A father (Coster-Waldau), seemingly in a state of desperation abducts his two young daughters and flees with them to a remote cabin in the woods. His intention is to kill them but before he does, a dark entity interjects and kills him instead. For years afterwards, the father's twin brother (Coster-Waldau again) searches for his nieces and eventually finds them. They have went feral and claim to have been looked after by something they refer to as "Mama". However, when they head back to civilisation, "Mama" has no intentions of leaving them alone.
Let me just start by saying that "Mama" is a very frustrating movie. When I say frustrating, I don't mean bad, as this film can't quite be labeled as such. It has many things to recommend it; the deliberate pace; the teasing build up; freaky children; the spectre only hinted at or briefly glimpsed. Director AndrÃ©s Muschietti (or Andy as he's credited) certainly knows how to build tension and raise the goosebumps. He does it so commandingly and assembles two impressive lead actors that are at the forefront of everyone's minds at present; the ubiquitous, two-time Academy Award nominee Jessica Chastian and rising "Games Of Thrones" star Nikolaj Coster-Waldau - not to mention two excellent child actors in Megan Charpentier and Isabelle NÃ©lisse, but (forgive me if I'm mistaken here) is the role of executive producer not to produce, or oversee, the financial side of a film, allowing a director to fully express their vision and help with the distribution of the product? If that's the case, then Guillermo del Toro can certainly be seen to have done his side of the bargain on the latter half, as this has reached quite an impressive audience, but on the the former he has to come under scrutiny. When this film is forced into delivering the visuals, they seem cheap and really not up to the standard that a more sophisticated audience are accustomed to. The finale is delivered in such a way that it strips the whole film of the good work that went before. Namely, revealing the spectre too much and too soon. When will filmmakers - particularly those in the horror genre - learn, that less is more? It's not necessary for us to witness the antagonist in full view and allow our minds to be force fed, when it worked so much better when we were kept in the dark. In fairness, it's a poorly written denouement that still falls at the feet of director Muschietti , who co-writes with Neil Cross and sister Barbara Muschietti. They construct a brilliant horror concept with an effective, mother/daughter emotional core, but are simply unable to bring it to any satisfying conclusion. That's exactly where the frustration lies; this film had so much going for it, that it leaves you in disbelief that it's all squandered in contrivances and poor CGI, which ultimately leaves you with the overriding feeling that not all short film's have the ability or mileage for a feature length endeavour.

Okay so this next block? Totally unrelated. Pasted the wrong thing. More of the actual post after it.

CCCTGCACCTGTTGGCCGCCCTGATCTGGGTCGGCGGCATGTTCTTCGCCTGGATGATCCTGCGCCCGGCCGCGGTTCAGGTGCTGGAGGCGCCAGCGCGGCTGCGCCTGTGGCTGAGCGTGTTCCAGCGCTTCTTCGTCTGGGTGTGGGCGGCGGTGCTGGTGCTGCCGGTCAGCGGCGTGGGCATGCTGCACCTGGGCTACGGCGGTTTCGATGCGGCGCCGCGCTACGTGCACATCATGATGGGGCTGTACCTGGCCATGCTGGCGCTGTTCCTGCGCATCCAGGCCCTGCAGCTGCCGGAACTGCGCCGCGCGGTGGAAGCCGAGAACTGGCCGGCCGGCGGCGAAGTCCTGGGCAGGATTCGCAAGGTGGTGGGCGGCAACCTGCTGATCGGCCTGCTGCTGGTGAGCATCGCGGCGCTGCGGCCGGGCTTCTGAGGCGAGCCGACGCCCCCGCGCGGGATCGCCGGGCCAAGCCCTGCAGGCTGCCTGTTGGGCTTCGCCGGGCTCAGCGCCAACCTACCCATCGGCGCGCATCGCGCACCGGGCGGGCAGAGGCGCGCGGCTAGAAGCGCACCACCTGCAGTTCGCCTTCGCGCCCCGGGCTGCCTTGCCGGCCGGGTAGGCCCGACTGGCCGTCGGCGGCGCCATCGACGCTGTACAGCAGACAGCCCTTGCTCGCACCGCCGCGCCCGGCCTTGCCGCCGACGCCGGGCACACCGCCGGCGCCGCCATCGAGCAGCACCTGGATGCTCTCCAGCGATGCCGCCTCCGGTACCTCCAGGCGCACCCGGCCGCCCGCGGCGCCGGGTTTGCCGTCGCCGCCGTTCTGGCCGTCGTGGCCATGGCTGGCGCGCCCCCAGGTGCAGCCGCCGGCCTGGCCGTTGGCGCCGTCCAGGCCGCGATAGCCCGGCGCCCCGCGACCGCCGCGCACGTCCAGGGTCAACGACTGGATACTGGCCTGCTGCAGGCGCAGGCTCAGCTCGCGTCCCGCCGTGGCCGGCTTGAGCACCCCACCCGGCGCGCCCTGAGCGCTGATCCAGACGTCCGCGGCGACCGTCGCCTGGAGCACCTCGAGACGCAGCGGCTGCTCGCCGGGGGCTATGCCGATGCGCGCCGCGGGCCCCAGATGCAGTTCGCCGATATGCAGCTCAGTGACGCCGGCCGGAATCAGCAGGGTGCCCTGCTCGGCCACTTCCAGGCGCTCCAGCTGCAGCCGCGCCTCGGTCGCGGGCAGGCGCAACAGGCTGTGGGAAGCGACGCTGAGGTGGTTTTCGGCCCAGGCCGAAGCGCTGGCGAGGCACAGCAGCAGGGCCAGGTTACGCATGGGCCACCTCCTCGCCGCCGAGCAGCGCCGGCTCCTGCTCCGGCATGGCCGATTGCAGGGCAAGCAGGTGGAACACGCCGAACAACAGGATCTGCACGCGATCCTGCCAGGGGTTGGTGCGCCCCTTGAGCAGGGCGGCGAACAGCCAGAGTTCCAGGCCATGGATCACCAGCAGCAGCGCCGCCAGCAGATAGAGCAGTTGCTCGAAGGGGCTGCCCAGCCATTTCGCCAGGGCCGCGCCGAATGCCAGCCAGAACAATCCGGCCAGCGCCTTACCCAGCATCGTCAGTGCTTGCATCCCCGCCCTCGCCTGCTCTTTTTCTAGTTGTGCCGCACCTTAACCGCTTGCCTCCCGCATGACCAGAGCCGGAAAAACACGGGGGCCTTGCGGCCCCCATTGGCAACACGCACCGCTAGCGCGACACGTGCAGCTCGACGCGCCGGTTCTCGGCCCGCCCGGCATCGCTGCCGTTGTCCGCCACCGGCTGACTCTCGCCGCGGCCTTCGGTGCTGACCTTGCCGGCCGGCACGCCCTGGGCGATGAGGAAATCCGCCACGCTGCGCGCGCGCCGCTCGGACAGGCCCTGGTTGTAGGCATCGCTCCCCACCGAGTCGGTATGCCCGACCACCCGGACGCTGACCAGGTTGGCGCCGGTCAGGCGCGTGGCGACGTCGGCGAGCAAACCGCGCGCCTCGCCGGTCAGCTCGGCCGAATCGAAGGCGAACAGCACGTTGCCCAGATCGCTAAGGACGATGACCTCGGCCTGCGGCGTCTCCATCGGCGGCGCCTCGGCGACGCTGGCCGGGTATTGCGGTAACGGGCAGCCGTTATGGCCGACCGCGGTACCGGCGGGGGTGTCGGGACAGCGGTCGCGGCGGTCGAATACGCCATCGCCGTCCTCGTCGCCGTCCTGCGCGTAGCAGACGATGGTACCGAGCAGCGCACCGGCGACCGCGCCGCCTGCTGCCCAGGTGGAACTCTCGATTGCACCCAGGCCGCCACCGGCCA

For the most part, this is a very effective and engaging modern horror but like so many from recent times, it fails to deliver when it really matters. Here's some advice from your "Dada"... expect less and you'll receive more.
One day she decided to tempt fate
A horror film lay ahead
Something she would usually dread.
The picture started
Heart began to race
Palms turned sweaty
But she knew she was in the ready.
A story unfolded with little surprise
Hopes of good began to disappear
No matter which direction it took
Disingenuous it felt and had no hook.
Lead by a female of great skill
Not even her masks could thrill.
A woman who is content to be childless
Becomes the heroine to the lost
Two little girls like to draw and squat
While the males served little purpose to the plot.
A ghostly mother who never forgets
Cannot forgive but protects
Living in walls and dreams
Emotions bent out of shape
The mother could not escape.
No matter how she rose, twisted or turned
Or how idiotic the story burned
Mama could not be feared.
Alas, for this gal, the tale would soon end
Because laughter became her friend
Del Toro had a good thought
But truth be told the director did not.
Happy is the day when the lights brightened
For now the tale of MAMA can be forgotten.
Review: 4 out of 10